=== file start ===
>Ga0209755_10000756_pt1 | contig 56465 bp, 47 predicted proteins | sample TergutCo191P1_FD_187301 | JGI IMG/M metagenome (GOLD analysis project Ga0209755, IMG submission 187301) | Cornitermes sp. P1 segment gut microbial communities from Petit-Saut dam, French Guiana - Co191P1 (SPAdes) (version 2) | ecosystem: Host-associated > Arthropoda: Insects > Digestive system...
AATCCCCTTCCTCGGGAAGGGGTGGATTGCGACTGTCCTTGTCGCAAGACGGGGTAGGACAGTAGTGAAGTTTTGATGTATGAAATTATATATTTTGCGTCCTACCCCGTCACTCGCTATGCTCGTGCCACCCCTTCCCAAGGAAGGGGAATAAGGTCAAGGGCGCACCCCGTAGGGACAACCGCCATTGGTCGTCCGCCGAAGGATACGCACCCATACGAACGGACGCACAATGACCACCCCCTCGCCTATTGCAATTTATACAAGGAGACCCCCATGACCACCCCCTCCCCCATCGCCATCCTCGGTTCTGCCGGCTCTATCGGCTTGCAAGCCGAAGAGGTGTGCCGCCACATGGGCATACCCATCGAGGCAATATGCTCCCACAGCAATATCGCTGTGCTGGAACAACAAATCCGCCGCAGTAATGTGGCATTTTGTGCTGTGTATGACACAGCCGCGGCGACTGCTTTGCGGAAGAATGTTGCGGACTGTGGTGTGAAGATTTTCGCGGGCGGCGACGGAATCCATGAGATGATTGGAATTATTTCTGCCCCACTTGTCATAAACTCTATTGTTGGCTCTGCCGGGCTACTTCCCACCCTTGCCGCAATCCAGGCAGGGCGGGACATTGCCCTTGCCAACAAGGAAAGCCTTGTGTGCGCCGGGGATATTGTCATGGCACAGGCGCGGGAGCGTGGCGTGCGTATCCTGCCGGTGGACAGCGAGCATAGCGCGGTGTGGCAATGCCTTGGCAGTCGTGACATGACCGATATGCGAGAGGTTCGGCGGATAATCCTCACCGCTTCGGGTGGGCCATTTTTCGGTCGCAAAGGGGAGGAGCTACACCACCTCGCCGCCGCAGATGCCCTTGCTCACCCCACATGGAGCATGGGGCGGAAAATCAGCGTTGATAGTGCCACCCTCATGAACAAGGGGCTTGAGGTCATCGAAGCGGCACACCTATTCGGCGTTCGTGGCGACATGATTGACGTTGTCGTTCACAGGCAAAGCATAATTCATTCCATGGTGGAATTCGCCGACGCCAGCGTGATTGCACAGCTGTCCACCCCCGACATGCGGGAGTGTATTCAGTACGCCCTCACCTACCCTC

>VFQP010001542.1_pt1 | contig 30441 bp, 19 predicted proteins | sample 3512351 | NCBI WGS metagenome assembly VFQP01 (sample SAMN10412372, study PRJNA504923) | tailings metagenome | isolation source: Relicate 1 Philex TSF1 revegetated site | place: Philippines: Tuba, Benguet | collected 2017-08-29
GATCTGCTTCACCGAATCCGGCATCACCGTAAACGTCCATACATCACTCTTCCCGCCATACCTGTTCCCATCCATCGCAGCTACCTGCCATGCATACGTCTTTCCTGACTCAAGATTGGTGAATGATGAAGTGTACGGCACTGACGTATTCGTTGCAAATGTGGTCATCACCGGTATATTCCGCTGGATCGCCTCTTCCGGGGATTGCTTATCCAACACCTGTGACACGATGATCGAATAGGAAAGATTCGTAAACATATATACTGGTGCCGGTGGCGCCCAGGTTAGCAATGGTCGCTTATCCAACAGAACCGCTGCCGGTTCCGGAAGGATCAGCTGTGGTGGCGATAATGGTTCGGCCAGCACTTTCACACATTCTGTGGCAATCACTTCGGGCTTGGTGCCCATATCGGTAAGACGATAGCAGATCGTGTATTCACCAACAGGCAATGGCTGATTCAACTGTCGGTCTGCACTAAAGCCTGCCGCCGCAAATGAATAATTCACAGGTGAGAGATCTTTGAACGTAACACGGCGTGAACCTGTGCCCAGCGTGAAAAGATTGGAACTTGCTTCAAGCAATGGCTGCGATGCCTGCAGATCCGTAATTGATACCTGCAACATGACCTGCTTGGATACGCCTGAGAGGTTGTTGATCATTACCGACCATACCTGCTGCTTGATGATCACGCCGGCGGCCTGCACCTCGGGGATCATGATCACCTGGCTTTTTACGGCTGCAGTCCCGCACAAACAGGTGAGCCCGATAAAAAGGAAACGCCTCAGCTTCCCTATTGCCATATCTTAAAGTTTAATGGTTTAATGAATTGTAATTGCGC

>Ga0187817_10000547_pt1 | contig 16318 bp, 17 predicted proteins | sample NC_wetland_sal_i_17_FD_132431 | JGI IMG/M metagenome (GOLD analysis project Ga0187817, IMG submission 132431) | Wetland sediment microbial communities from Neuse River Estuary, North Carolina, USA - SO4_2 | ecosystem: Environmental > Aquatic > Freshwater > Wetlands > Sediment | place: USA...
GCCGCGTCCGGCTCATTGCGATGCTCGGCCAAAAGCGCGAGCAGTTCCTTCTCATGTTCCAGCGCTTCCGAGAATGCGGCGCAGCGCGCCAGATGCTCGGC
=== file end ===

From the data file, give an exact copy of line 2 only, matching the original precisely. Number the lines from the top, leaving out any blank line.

AATCCCCTTCCTCGGGAAGGGGTGGATTGCGACTGTCCTTGTCGCAAGACGGGGTAGGACAGTAGTGAAGTTTTGATGTATGAAATTATATATTTTGCGTCCTACCCCGTCACTCGCTATGCTCGTGCCACCCCTTCCCAAGGAAGGGGAATAAGGTCAAGGGCGCACCCCGTAGGGACAACCGCCATTGGTCGTCCGCCGAAGGATACGCACCCATACGAACGGACGCACAATGACCACCCCCTCGCCTATTGCAATTTATACAAGGAGACCCCCATGACCACCCCCTCCCCCATCGCCATCCTCGGTTCTGCCGGCTCTATCGGCTTGCAAGCCGAAGAGGTGTGCCGCCACATGGGCATACCCATCGAGGCAATATGCTCCCACAGCAATATCGCTGTGCTGGAACAACAAATCCGCCGCAGTAATGTGGCATTTTGTGCTGTGTATGACACAGCCGCGGCGACTGCTTTGCGGAAGAATGTTGCGGACTGTGGTGTGAAGATTTTCGCGGGCGGCGACGGAATCCATGAGATGATTGGAATTATTTCTGCCCCACTTGTCATAAACTCTATTGTTGGCTCTGCCGGGCTACTTCCCACCCTTGCCGCAATCCAGGCAGGGCGGGACATTGCCCTTGCCAACAAGGAAAGCCTTGTGTGCGCCGGGGATATTGTCATGGCACAGGCGCGGGAGCGTGGCGTGCGTATCCTGCCGGTGGACAGCGAGCATAGCGCGGTGTGGCAATGCCTTGGCAGTCGTGACATGACCGATATGCGAGAGGTTCGGCGGATAATCCTCACCGCTTCGGGTGGGCCATTTTTCGGTCGCAAAGGGGAGGAGCTACACCACCTCGCCGCCGCAGATGCCCTTGCTCACCCCACATGGAGCATGGGGCGGAAAATCAGCGTTGATAGTGCCACCCTCATGAACAAGGGGCTTGAGGTCATCGAAGCGGCACACCTATTCGGCGTTCGTGGCGACATGATTGACGTTGTCGTTCACAGGCAAAGCATAATTCATTCCATGGTGGAATTCGCCGACGCCAGCGTGATTGCACAGCTGTCCACCCCCGACATGCGGGAGTGTATTCAGTACGCCCTCACCTACCCTC